The Shape of Water, a drama, fantasy and romance film with the background set in Baltimore 1962 was released on 22nd of February 2018. The story revolves around three characters. Elisa Esposito is the main character of the movie that is a mute orphan found in a river with wounds on her neck and later in life, works as a cleaning-woman at a secret government laboratory in Baltimore during the Cold War. Her friends are her next-door neighbor Giles, a struggling advertising illustrator who shares a strong bond with her, and her co-worker Zelda, an African-American woman who also serves as her interpreter at work (because she can’t speak).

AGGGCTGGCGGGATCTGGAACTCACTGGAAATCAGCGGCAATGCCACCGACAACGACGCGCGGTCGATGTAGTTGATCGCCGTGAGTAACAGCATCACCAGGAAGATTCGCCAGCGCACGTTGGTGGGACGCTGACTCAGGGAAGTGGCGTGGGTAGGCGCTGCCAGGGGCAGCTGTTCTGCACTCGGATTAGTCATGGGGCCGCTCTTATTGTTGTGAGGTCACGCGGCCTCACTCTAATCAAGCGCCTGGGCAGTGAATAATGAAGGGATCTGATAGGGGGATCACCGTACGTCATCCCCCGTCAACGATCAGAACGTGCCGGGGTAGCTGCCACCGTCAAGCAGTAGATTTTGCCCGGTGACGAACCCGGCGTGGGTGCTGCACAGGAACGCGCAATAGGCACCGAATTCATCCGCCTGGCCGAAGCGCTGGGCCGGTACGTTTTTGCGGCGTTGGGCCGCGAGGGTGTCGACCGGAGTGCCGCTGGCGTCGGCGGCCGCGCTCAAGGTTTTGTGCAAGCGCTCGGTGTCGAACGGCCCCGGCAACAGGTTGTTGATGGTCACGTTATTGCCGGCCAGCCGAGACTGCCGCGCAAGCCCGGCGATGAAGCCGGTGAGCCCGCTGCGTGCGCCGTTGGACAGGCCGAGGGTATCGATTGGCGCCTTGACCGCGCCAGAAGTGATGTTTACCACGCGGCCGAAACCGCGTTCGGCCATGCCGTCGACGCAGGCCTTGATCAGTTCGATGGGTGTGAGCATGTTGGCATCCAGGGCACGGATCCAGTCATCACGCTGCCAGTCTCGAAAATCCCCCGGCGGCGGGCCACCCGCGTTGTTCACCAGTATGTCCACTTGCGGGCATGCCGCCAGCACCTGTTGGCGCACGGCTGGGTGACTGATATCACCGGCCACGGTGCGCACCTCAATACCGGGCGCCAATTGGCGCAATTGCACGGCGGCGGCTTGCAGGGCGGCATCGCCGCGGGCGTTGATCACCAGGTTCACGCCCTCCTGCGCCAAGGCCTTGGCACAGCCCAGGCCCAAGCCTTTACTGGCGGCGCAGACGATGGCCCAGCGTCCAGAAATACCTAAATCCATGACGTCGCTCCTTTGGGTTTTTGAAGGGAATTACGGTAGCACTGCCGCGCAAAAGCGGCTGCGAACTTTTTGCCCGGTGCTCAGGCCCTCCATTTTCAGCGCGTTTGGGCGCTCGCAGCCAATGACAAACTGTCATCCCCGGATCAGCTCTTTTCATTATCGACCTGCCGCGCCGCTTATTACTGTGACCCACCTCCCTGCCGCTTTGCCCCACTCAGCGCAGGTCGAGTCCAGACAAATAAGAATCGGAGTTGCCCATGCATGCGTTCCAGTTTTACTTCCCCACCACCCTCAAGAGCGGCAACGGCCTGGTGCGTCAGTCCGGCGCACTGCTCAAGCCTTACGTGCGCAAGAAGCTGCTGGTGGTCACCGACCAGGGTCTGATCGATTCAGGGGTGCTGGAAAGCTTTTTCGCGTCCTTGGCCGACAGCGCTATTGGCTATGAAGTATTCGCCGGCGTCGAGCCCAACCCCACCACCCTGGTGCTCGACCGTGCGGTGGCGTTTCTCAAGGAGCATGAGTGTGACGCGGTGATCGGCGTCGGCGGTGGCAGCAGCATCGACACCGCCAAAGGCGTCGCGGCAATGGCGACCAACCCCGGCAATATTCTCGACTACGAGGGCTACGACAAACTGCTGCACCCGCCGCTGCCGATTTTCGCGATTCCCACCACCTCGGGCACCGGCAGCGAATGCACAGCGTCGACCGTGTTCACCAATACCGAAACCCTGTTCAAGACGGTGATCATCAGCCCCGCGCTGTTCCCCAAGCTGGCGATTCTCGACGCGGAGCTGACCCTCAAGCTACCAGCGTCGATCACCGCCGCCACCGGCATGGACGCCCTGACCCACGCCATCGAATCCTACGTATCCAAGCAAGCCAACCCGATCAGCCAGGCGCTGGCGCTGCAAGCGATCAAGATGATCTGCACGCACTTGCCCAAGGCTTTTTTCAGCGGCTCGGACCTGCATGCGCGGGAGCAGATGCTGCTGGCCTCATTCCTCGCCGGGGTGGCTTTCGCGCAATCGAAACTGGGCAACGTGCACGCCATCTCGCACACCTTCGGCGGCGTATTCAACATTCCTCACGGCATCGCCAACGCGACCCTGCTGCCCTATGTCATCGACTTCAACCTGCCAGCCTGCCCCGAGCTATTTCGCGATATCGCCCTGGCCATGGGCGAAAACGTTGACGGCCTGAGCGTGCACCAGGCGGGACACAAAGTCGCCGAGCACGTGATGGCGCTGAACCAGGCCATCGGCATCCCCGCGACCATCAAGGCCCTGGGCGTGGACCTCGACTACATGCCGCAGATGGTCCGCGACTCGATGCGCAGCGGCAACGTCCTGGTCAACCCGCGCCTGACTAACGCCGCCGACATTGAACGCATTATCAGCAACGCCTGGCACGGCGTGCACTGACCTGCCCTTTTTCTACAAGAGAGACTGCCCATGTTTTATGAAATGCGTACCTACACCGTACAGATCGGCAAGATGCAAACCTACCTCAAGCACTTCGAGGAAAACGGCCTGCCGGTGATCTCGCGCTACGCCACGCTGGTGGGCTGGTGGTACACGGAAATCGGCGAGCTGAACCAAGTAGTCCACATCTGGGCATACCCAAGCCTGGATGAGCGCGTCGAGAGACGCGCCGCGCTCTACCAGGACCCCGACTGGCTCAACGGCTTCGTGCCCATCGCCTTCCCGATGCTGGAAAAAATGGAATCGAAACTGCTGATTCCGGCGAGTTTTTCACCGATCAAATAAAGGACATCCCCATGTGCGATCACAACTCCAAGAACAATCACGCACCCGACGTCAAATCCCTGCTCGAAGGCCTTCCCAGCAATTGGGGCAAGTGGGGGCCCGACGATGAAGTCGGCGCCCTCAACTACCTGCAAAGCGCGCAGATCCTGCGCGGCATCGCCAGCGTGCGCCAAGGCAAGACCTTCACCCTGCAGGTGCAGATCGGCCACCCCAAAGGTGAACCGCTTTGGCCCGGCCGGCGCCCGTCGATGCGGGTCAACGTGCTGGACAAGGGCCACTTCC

One day while working in the facility, Elisa discovers a humanoid amphibian captured by Colonel Richard Strickland from a South American river. She begins visiting the creature in secret, and the two forms a close bond until the antagonist, General Frank Hoyt, orders Strickland to vivisect it with the intention of exploiting it for an American advantage in the space race. However, one scientist, Dr. Robert Hoffstetler who is actually an undercover Soviet spy named Dimitri Mosenkov, pleads unsuccessfully to keep it alive for further study, although he was ordered to euthanize the creature from his Soviet handlers. When Elisa learns of this, she persuades Giles to help her free the amphibian. Mosenkov discovers Elisa's plot and chooses to help her. Though initially reluctant, Zelda becomes involved in the escape, which is successful. Afterwards Elisa keeps the creature with her for a while and plans to release it into a nearby canal. Soon, Elisa and the creature become romantically involved and have sex in her bathroom. Various conflicts delay the time they try to release the creature. At the canal, Elisa and Giles bid farewell to the amphibian, but Strickland arrives and attacks them all. Strickland knocks Giles down and shoots the creature and Elisa, who both appear to die. However, the creature heals himself and slashes Strickland's throat, killing him. As police arrive on the scene with Zelda, the creature takes Elisa and jumps into the canal, where, deep under water, he heals her. When he applies his healing touch to the scars on her neck, she starts to breathe through gills. At the end, Giles indirectly conveys his belief that Elisa lived "happily ever after" with the creature.